“How do we achieve real gains in bargaining, especially in a climate of austerity?” asked CUPE National Secretary-Treasurer Charles Fleury in his address to CUPE Alberta delegates.
“We do it by strengthening and expanding our membership.”
Fleury told delegates that CUPE’s 2014 budget is targeted to support these priorities. Through a new sector council aimed at strengthening our bargaining power and through the ‘Unite for Fairness’ project, Fleury says CUPE will engage members and strengthen the union.
Fleury said funding key priorities were essential, even while revenues are lower than recent years. The tough bargaining climate, the growth in casual and part time members and the retirement of long serving members (with the influx of new members on lower wage scales) all contribute to slower revenue growth.
Fleury encouraged delegates to get active – not just to rely on news releases and advertisements to get our message out and emphasized our need to strengthen our power at the bargaining table.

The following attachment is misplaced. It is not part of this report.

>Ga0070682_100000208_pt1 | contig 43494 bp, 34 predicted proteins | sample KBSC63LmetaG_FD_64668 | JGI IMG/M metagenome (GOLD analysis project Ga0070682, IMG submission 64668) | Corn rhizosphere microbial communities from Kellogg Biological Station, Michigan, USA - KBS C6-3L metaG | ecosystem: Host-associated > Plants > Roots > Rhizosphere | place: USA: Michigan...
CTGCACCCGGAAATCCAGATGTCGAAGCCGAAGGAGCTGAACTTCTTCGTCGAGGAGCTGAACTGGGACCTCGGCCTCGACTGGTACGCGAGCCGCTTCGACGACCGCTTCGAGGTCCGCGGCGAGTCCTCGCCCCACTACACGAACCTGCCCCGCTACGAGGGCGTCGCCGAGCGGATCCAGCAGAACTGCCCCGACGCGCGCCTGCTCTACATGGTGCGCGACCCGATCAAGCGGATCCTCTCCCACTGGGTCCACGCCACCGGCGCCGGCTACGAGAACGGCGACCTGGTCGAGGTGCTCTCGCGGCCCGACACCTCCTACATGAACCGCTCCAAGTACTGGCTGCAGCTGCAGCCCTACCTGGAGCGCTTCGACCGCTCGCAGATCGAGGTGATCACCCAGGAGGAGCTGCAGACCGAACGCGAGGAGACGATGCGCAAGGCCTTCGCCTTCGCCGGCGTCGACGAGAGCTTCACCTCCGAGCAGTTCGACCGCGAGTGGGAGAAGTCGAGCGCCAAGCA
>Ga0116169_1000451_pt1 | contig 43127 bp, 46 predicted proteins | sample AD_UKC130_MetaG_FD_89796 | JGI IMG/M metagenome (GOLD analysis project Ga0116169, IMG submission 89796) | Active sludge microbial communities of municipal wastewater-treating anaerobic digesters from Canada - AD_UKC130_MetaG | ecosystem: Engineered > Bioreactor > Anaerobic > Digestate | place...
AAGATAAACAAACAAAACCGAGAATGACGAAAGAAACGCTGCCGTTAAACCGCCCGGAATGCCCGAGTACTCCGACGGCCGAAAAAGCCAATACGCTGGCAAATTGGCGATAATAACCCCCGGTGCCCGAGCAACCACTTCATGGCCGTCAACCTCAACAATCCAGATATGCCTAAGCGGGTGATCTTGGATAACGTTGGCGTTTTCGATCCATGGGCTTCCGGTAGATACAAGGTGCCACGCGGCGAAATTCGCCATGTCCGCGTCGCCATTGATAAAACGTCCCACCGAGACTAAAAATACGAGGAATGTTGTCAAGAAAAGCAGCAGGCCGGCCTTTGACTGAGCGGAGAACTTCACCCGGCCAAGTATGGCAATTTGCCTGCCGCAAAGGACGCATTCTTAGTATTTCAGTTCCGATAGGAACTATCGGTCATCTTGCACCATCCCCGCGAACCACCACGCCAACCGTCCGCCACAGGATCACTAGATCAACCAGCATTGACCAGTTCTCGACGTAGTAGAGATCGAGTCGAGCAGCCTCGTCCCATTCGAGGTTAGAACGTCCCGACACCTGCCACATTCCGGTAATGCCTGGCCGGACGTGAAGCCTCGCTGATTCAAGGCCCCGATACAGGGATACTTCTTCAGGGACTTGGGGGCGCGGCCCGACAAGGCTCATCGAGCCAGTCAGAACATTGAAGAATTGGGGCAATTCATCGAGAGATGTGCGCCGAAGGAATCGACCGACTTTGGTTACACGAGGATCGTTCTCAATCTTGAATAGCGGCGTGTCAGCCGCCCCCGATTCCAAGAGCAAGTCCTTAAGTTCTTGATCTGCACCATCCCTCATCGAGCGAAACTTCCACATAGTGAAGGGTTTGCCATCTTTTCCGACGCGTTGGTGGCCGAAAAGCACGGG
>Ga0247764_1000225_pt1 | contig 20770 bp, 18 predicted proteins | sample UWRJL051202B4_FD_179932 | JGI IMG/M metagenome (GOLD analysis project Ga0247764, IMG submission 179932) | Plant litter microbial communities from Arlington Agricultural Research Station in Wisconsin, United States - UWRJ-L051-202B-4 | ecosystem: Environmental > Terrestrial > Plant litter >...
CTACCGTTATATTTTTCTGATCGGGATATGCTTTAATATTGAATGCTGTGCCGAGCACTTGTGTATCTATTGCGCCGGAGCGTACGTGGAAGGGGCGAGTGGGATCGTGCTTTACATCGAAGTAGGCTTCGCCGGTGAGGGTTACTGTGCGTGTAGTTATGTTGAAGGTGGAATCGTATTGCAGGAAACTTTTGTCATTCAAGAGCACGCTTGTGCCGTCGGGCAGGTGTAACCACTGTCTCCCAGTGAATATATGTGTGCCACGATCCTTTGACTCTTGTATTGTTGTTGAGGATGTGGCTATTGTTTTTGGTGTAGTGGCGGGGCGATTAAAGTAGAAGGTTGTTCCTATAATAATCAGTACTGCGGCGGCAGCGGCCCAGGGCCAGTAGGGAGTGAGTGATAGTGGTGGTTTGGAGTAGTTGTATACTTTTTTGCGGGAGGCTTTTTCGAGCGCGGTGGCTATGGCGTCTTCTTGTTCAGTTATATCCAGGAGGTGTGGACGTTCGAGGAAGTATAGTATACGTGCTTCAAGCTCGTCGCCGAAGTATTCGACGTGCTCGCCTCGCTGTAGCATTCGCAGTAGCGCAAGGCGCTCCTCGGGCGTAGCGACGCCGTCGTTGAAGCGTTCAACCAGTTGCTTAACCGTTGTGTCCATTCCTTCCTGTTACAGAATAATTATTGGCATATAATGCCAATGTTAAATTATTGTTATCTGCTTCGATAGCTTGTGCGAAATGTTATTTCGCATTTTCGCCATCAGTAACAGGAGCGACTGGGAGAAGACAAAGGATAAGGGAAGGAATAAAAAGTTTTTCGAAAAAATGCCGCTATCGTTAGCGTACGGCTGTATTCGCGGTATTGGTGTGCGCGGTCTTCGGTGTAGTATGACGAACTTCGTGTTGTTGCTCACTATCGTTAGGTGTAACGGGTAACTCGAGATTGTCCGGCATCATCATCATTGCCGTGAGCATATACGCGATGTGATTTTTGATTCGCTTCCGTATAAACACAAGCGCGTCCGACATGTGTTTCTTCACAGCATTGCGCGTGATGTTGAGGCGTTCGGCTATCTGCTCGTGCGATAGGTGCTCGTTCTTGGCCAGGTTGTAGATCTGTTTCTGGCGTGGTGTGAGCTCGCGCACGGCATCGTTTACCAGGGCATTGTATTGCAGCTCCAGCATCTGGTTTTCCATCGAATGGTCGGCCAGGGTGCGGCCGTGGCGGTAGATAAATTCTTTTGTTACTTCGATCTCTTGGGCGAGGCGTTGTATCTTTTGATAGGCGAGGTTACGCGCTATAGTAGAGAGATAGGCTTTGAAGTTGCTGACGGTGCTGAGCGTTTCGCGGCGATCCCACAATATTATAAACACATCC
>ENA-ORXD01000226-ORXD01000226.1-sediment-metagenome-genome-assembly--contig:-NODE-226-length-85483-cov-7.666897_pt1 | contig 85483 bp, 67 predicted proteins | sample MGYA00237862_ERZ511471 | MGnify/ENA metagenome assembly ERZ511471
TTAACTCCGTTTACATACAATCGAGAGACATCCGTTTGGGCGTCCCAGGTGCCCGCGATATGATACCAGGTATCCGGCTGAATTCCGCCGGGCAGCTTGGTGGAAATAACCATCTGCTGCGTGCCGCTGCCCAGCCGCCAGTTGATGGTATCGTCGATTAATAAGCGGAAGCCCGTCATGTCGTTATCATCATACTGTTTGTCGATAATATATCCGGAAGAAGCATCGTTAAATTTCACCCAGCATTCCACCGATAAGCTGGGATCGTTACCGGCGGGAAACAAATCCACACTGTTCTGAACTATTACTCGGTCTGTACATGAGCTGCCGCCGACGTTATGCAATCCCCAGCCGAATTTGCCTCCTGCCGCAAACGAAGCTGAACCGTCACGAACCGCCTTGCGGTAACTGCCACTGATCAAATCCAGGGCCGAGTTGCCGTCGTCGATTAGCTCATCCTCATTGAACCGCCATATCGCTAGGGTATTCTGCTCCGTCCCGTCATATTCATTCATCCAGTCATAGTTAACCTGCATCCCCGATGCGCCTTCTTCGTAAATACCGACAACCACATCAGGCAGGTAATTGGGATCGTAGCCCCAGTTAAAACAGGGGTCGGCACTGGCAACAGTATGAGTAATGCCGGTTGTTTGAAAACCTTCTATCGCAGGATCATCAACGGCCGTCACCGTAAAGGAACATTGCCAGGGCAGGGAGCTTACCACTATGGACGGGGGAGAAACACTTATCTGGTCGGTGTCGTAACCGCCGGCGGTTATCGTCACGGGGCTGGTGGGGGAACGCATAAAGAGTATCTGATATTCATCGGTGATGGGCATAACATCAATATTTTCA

“Our leaders and activists are in this room. It’s you,” said Fleury.
Fleury also took aim at the federal Conservative government. “If we’re going to give Stephen Harper the boot, we need to talk to members about how the kind of government we have connects to the kind of working life we have,” he said. “We need to motivate members to carry the conversation home, to their clubs and meeting places. We must get them to vote for a pro-worker, pro-public service government.”
Fleury also outlined specific supports to Alberta, including more than $200,000 in contributions to cost-shared campaigns and support to CUPE Alberta for anti-privatization fights like the Edmonton LRT, the ‘Kids Not Cuts’ campaign, and the AFL’s ‘Better Way Alberta’ campaign, as well as support to the Parkland Institute and Public Interest Alberta.
Contact: Lou Arab